For one, it supports New York City in its position as a real estate capital of the world, attracting developers and incentivizing high-density growth. On the other hand, it is partly responsible for some of the City’s quality of life and infrastructural challenges. These include:
- Greenhouse gas emissions from buildings;
- Air quality issues related to lack of green space;
- Drainage problems due to impervious land from building footprints and plazas;
- Urban acoustics, with noise that is amplified across glass, steel, and other building materials as opposed to absorbed by plants and the natural environment;
- And congestion problems on transit systems and on New York’s busy sidewalks and streets caused by the increase in density developed.
The role of urban planning and design is to recognize the impacts of development and address the challenges we face with our built environment. In response to the recognition that development impact goes beyond immediate light and air conditions on a single property, the City might look at how the new construction contributes to some of the City’s broader urban challenges noted above. One way that POPS may be enhanced in the 21st century is to ensure they are multi-functional by integrating passive ecological benefits into the design so that space is working for the public even when not in use.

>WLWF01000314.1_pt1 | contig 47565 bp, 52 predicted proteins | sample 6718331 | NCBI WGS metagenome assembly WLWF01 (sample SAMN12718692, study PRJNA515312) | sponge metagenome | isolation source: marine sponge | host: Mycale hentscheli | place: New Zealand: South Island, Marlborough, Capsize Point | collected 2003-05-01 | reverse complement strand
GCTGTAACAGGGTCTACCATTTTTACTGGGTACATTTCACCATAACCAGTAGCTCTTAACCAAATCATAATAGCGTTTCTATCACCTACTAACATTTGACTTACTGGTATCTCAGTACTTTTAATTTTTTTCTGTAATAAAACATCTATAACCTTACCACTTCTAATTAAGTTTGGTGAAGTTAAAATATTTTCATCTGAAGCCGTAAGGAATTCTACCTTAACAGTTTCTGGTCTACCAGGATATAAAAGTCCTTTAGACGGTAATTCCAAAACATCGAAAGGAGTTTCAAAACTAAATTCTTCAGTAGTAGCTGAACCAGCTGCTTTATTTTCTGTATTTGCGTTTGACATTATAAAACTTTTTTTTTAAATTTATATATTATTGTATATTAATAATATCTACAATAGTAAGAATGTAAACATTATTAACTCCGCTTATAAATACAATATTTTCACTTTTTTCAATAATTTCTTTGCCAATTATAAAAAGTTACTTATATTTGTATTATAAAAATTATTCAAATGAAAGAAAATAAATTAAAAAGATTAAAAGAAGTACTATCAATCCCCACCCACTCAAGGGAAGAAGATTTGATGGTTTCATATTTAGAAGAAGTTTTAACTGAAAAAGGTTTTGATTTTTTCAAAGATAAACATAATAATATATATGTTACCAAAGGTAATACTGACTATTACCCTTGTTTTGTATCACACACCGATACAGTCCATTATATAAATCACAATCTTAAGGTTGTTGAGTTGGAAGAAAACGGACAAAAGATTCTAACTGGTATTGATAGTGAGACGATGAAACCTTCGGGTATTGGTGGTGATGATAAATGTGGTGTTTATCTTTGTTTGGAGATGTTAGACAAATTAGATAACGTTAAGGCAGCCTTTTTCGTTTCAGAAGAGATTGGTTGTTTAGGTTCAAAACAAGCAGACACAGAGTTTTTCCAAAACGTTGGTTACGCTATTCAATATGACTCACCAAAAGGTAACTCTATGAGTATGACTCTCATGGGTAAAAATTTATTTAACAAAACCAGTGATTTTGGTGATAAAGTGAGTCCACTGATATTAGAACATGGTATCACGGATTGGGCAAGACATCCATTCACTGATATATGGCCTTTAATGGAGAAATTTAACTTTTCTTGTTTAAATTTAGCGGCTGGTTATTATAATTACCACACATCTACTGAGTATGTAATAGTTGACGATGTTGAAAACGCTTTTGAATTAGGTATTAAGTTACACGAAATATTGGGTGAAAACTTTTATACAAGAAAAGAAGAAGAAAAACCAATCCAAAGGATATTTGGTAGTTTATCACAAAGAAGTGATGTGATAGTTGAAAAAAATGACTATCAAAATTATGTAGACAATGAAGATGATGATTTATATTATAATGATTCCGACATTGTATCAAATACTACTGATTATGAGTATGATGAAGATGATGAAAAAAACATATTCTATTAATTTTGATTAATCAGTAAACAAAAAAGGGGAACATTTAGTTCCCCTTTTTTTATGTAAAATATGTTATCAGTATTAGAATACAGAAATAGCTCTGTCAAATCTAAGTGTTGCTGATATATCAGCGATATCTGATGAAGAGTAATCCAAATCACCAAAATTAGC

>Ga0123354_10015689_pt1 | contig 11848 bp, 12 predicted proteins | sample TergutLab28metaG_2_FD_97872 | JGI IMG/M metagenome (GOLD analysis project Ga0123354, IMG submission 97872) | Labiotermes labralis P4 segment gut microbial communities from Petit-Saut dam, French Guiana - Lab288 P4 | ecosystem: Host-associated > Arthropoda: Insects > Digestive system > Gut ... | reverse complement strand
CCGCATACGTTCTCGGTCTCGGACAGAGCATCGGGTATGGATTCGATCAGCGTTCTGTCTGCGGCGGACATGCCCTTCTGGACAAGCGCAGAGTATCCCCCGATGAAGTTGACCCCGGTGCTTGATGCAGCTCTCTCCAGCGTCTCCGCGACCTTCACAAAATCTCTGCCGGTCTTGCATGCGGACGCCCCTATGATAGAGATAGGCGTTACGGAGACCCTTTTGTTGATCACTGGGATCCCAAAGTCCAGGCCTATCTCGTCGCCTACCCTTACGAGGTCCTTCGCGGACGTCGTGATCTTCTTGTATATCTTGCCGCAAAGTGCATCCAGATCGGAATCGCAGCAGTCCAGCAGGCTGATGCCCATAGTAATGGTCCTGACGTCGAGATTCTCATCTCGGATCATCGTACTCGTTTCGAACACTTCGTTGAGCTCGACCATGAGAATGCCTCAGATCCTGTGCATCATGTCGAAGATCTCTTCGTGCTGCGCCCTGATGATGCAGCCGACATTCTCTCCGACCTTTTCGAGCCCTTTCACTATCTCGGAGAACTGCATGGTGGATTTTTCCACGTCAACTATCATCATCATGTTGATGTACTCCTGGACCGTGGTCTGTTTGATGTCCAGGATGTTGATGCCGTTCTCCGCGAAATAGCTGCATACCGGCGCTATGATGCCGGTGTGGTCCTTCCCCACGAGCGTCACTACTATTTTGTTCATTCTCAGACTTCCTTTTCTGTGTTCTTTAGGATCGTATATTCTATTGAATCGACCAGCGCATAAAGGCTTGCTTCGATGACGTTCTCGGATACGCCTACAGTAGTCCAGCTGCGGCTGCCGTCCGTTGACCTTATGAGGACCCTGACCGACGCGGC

This may include requiring:
- A certain percentage of a building be vegetated either on walls or on the roof to address urban heat island effects and air quality issues;
- A property collect and store rainwater on site to reduce the drainage problems caused by the building’s footprint that eats away at the City’s precious permeable ground space;
- Installation of noise absorption elements and white noise features to reduce the volume of urban operations across the city;
- Integration of renewable energy technologies into public space design;
- Initiating free use of the City’s bike share to divert some commuters from overburdened transit stops and stations to lower ridership stops and stations.
What do you think? How can cities work to promote the public’s best interests when encouraging or limiting urban growth and development? Do you think POPS justify the bonused square footage they provide to developers? Are benefits appropriately allocated? What is working and what could be working better in your city?
Credits: Images by Alyssa Curran. Data linked to sources.
Author’s Note: This summer I had the opportunity to work for the NYC Department of City Planning in an internship position. The role included responsibilities related to the Privately-Owned Public Space program. The discussion and opinions expressed herein are solely my own and are not representative of the views or opinions of the NYC Department of City Planning.